Fox 7: Brain Surgeons Save Their Nurse


On April 8, Fox 7 Anchor/Reporter Ann Wyatt Little taped a story on Gigi Gelvosa, a Ascension Seton operating room nurse who worked closely with top surgeons in the Ascension Seton Brain and Spine Institute — and who suddenly found herself in need of their expert care. Drs. Mateo Ziu and James Rose were among the surgical team who performed a new surgery to save Gelvosa’s life. Last Friday, the surgeons visited their fast-improving patient — and Dr. Rose fulfilled Gigi’s request for some live jazz music. You can see the full story, including the video report, on Fox 7’s website. An edited version of the written story is below.

Ascension Seton Nurse Recovering Well After Stroke, Thanks to New Technology

By Ann Wyatt Little

img_1090cropped450sizeAfter a full day working in the operating room, a Ascension Seton nurse found herself back there the next day — but as a patient.

Gigi Gelvosa suffered a massive stroke but new technology allowed her doctors, and in this case co-workers, the opportunity to give her a second chance.

A stroke her doctors say she probably shouldn’t have survived.

“I don’t remember much of it at all,” said Gelvosa.

“We always suffer together with the patients, but when it’s someone you know and you worked with the day before and you learn is unconscious, the emotions run deep,” said Dr. Mateo Ziu, a neurosurgeon with the Ascension Seton Brain and Spine Institute.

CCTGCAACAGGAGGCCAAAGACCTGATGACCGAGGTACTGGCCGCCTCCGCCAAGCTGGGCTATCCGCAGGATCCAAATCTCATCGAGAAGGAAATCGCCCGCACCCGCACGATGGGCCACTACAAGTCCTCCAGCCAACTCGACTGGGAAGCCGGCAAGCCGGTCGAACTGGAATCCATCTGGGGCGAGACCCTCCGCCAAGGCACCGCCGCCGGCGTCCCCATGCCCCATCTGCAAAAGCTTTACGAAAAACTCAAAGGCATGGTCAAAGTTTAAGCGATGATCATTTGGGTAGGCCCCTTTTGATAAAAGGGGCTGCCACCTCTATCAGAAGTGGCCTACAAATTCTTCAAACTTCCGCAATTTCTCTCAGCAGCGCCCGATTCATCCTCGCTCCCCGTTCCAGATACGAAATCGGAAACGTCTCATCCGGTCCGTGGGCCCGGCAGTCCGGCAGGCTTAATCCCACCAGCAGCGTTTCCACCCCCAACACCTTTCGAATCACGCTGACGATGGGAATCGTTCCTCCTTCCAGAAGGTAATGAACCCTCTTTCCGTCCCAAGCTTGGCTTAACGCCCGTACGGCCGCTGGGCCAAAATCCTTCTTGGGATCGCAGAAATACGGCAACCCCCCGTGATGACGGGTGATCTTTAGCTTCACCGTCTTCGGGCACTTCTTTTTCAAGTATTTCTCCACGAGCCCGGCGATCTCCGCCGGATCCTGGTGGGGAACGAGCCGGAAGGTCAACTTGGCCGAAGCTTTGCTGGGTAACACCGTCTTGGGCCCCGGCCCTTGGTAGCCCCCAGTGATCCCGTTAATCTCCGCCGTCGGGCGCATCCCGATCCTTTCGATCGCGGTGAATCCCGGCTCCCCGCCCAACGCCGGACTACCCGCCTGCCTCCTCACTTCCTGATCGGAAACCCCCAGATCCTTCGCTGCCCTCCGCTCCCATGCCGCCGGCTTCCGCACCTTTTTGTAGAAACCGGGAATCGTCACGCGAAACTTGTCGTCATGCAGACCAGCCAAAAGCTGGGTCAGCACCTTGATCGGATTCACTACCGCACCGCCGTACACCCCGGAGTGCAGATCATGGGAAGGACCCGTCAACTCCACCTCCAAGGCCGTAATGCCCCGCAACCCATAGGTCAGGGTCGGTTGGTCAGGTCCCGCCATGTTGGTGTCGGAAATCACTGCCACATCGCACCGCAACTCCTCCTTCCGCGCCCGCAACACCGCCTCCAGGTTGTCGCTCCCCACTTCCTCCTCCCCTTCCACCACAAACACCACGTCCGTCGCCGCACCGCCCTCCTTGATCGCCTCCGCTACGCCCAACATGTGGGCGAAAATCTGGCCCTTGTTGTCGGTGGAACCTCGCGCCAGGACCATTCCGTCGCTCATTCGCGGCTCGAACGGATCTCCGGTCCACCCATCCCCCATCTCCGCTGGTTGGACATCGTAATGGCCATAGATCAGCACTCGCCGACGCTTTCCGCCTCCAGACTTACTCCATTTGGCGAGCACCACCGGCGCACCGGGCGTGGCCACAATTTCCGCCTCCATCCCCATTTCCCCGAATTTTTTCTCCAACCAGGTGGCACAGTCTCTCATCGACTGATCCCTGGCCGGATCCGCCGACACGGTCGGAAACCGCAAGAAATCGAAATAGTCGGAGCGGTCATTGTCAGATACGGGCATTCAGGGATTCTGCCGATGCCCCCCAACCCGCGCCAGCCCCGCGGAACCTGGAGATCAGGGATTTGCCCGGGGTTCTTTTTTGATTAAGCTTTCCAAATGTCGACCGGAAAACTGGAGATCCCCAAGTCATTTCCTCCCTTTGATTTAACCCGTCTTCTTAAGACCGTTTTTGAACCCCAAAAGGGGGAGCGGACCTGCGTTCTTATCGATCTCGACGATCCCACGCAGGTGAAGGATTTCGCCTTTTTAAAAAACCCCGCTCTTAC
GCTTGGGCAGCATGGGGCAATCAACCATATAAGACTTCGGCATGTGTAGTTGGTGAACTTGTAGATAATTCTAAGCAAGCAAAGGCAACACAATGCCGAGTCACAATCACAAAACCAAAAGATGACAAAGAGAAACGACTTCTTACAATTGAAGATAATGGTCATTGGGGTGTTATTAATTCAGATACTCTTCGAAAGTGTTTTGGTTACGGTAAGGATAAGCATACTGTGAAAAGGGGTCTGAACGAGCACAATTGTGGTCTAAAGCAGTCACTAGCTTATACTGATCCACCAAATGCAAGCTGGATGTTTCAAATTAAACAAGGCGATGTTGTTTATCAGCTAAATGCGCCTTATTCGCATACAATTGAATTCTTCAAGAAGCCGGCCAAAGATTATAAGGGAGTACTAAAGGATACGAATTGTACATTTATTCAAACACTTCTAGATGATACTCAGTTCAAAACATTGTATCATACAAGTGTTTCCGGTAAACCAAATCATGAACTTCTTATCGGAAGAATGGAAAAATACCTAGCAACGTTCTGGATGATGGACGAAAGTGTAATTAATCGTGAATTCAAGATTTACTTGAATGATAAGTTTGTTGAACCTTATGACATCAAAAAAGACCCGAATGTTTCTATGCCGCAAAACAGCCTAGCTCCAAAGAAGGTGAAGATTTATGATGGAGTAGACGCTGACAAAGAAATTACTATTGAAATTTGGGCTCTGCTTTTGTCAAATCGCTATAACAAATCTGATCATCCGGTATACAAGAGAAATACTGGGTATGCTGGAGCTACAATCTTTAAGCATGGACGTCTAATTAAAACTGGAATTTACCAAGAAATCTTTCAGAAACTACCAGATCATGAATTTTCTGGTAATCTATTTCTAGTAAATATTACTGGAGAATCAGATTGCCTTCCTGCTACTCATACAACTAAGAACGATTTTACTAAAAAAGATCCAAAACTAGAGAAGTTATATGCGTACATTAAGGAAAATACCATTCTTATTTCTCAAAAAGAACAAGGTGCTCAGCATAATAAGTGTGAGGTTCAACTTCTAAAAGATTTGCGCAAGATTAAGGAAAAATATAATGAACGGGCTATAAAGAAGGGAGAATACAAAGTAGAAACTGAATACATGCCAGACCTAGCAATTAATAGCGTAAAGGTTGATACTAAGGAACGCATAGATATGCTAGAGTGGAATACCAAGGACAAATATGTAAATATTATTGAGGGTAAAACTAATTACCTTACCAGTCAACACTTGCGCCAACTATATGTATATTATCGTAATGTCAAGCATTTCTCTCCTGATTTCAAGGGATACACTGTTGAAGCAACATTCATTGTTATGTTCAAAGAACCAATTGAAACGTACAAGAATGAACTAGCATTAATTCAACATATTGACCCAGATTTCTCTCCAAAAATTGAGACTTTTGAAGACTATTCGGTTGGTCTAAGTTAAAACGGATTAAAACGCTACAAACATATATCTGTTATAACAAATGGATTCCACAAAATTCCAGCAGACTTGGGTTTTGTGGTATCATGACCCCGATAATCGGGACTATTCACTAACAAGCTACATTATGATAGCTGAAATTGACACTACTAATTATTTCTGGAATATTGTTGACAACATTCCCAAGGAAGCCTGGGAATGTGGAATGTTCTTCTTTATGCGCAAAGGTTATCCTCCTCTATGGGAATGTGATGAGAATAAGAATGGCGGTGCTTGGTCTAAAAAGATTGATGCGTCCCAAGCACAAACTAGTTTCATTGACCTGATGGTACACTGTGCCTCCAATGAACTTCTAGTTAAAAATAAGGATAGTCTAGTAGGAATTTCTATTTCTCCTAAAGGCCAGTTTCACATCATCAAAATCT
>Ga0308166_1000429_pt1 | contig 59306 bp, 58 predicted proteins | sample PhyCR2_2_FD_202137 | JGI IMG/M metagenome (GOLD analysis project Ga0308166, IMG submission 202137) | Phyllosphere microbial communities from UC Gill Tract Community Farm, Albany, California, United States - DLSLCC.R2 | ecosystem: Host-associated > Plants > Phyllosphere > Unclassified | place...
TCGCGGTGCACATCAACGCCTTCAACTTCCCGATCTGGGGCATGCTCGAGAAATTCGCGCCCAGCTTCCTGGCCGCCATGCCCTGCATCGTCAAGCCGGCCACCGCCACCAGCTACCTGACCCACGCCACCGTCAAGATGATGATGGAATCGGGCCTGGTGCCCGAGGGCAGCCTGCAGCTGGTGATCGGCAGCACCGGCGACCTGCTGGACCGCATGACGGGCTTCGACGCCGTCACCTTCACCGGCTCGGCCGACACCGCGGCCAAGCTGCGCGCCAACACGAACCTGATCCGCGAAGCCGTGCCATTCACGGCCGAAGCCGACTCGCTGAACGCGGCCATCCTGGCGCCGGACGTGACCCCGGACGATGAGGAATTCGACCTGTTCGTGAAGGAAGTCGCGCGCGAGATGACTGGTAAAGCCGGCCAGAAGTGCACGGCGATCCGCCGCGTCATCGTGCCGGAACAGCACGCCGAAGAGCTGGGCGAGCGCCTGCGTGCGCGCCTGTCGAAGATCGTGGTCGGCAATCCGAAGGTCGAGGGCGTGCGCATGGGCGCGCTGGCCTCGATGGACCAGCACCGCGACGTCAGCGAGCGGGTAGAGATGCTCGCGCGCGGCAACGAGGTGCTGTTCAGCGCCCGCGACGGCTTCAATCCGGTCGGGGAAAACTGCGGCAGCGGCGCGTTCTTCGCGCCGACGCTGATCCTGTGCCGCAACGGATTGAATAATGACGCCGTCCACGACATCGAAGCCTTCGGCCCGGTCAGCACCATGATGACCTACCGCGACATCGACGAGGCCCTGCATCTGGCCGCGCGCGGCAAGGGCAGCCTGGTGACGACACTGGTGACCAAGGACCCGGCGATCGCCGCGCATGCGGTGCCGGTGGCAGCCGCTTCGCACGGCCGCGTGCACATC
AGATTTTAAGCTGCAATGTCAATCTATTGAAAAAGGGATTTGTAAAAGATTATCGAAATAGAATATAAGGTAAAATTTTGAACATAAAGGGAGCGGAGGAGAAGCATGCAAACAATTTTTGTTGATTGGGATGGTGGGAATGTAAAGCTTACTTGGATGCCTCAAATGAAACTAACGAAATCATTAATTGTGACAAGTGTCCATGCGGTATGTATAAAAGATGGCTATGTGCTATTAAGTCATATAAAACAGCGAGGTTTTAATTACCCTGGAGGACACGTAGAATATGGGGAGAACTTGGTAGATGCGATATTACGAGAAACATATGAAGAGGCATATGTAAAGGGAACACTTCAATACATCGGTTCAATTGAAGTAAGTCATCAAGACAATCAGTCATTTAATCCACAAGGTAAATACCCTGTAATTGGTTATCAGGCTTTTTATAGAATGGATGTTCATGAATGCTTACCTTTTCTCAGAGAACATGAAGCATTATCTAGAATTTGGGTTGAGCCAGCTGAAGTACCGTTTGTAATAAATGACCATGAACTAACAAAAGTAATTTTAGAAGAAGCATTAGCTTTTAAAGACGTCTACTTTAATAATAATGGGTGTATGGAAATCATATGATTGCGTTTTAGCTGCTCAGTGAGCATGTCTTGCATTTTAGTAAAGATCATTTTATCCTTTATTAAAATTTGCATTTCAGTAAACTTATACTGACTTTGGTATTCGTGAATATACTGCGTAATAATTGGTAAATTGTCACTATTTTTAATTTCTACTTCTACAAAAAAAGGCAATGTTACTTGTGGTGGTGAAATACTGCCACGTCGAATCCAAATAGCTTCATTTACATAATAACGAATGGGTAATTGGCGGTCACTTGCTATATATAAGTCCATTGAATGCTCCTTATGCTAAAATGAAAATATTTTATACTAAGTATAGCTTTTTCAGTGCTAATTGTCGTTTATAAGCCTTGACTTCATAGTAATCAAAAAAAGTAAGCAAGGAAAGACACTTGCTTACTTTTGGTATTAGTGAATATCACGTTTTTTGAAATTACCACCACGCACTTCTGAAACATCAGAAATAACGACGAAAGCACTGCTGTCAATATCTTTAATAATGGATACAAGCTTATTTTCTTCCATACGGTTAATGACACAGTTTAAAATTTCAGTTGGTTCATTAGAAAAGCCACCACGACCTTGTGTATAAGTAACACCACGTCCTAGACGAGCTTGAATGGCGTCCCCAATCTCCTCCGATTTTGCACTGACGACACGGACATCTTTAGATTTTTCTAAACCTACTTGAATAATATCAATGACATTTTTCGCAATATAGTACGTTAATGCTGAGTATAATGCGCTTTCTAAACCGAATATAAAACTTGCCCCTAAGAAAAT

“We know and love her and work with her every day. She was in a coma and probably had a nonsurvivable brain hemorrhage if we had not done this,” said Neurosurgeon Dr. James Rose.

Like with any other patient, Ziu jumped into action. Gigi just happened to be a good candidate, and the first candidate in Central Texas, for surgery using what’s knows as the BrainPath tool. The device and technology allow doctors to reach deep parts of the brain without damaging the brain.

“The tube helps us get to the center in a small opening and take the center of the clot out,” said Ziu. Instead of spending months in a coma or the intensive care unit, Gigi was awake within days.

When she came to, she had a request.

“I wanted to listen to him play, and he said yes,” said Gigi. She wanted Dr. Rose to play music for her. If you visit the Elephant Room in downtown Austin you may have heard Dr. Rose play jazz music.

“You pick the song,” Rose told her. As tradition goes, the two will listen to music in the operating room, usually jazz.

“Happy Birthday,” said Gigi back to Dr. Rose. Gelvosa celebrated her 46th birthday this week — a birthday she’s happy to see and grateful to have.

“The fact that she’s asking me to do it is a miracle. It shows her remote memory is intact,” said Rose.

“It’s a privilege they could work on me. I know how they work, and I’ve seen their work and that the Lord used them to do what they know on me. I’m glad they have it for others in Central Texas,” explained Gigi.

Listening to Happy Birthday never sounded sweeter.

“It’s another year to my life and I’m thankful I’m here and can listen to it, talk and understand what it is,” Gigi said.

Ziu has performed one other surgery with the BrainPath tool since Gigi’s. He says he’s grateful to have access to the equipment and hopes to continue to use it on those who need it.